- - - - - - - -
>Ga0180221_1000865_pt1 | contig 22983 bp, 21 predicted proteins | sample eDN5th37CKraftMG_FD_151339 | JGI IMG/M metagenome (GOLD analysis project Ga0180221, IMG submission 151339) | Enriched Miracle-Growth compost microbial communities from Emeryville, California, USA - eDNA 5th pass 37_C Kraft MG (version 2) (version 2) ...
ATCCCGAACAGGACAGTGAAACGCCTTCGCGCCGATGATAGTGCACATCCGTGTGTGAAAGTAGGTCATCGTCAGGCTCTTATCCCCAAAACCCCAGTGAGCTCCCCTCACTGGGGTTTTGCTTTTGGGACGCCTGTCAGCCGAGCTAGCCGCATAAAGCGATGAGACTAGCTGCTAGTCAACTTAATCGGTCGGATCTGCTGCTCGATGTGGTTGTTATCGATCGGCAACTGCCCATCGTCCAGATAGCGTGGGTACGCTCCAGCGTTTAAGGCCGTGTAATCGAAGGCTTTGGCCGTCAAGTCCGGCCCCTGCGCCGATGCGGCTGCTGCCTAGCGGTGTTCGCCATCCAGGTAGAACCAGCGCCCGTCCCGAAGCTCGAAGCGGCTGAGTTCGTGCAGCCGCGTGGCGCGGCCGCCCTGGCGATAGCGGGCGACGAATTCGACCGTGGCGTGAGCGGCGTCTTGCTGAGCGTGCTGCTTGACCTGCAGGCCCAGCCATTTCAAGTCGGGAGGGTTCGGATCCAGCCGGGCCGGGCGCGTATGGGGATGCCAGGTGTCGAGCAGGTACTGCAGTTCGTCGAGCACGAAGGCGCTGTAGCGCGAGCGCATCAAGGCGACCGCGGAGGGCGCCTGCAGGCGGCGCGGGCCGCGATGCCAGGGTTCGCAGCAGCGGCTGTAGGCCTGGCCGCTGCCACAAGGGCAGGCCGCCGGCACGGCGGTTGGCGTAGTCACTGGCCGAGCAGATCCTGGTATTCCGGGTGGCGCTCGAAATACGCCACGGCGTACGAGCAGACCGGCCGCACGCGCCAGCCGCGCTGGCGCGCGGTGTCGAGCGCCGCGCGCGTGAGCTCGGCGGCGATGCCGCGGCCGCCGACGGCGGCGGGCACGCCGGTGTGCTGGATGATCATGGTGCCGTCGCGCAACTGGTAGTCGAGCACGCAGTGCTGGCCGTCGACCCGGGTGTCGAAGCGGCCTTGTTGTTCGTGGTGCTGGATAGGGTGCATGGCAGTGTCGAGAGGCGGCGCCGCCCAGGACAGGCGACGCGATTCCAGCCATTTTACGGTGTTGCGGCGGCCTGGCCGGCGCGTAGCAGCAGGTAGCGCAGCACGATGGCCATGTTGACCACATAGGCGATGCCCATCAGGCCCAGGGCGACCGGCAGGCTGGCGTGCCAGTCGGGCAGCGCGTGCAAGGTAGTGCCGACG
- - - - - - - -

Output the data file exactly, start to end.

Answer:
>Ga0180221_1000865_pt1 | contig 22983 bp, 21 predicted proteins | sample eDN5th37CKraftMG_FD_151339 | JGI IMG/M metagenome (GOLD analysis project Ga0180221, IMG submission 151339) | Enriched Miracle-Growth compost microbial communities from Emeryville, California, USA - eDNA 5th pass 37_C Kraft MG (version 2) (version 2) ...
ATCCCGAACAGGACAGTGAAACGCCTTCGCGCCGATGATAGTGCACATCCGTGTGTGAAAGTAGGTCATCGTCAGGCTCTTATCCCCAAAACCCCAGTGAGCTCCCCTCACTGGGGTTTTGCTTTTGGGACGCCTGTCAGCCGAGCTAGCCGCATAAAGCGATGAGACTAGCTGCTAGTCAACTTAATCGGTCGGATCTGCTGCTCGATGTGGTTGTTATCGATCGGCAACTGCCCATCGTCCAGATAGCGTGGGTACGCTCCAGCGTTTAAGGCCGTGTAATCGAAGGCTTTGGCCGTCAAGTCCGGCCCCTGCGCCGATGCGGCTGCTGCCTAGCGGTGTTCGCCATCCAGGTAGAACCAGCGCCCGTCCCGAAGCTCGAAGCGGCTGAGTTCGTGCAGCCGCGTGGCGCGGCCGCCCTGGCGATAGCGGGCGACGAATTCGACCGTGGCGTGAGCGGCGTCTTGCTGAGCGTGCTGCTTGACCTGCAGGCCCAGCCATTTCAAGTCGGGAGGGTTCGGATCCAGCCGGGCCGGGCGCGTATGGGGATGCCAGGTGTCGAGCAGGTACTGCAGTTCGTCGAGCACGAAGGCGCTGTAGCGCGAGCGCATCAAGGCGACCGCGGAGGGCGCCTGCAGGCGGCGCGGGCCGCGATGCCAGGGTTCGCAGCAGCGGCTGTAGGCCTGGCCGCTGCCACAAGGGCAGGCCGCCGGCACGGCGGTTGGCGTAGTCACTGGCCGAGCAGATCCTGGTATTCCGGGTGGCGCTCGAAATACGCCACGGCGTACGAGCAGACCGGCCGCACGCGCCAGCCGCGCTGGCGCGCGGTGTCGAGCGCCGCGCGCGTGAGCTCGGCGGCGATGCCGCGGCCGCCGACGGCGGCGGGCACGCCGGTGTGCTGGATGATCATGGTGCCGTCGCGCAACTGGTAGTCGAGCACGCAGTGCTGGCCGTCGACCCGGGTGTCGAAGCGGCCTTGTTGTTCGTGGTGCTGGATAGGGTGCATGGCAGTGTCGAGAGGCGGCGCCGCCCAGGACAGGCGACGCGATTCCAGCCATTTTACGGTGTTGCGGCGGCCTGGCCGGCGCGTAGCAGCAGGTAGCGCAGCACGATGGCCATGTTGACCACATAGGCGATGCCCATCAGGCCCAGGGCGACCGGCAGGCTGGCGTGCCAGTCGGGCAGCGCGTGCAAGGTAGTGCCGACG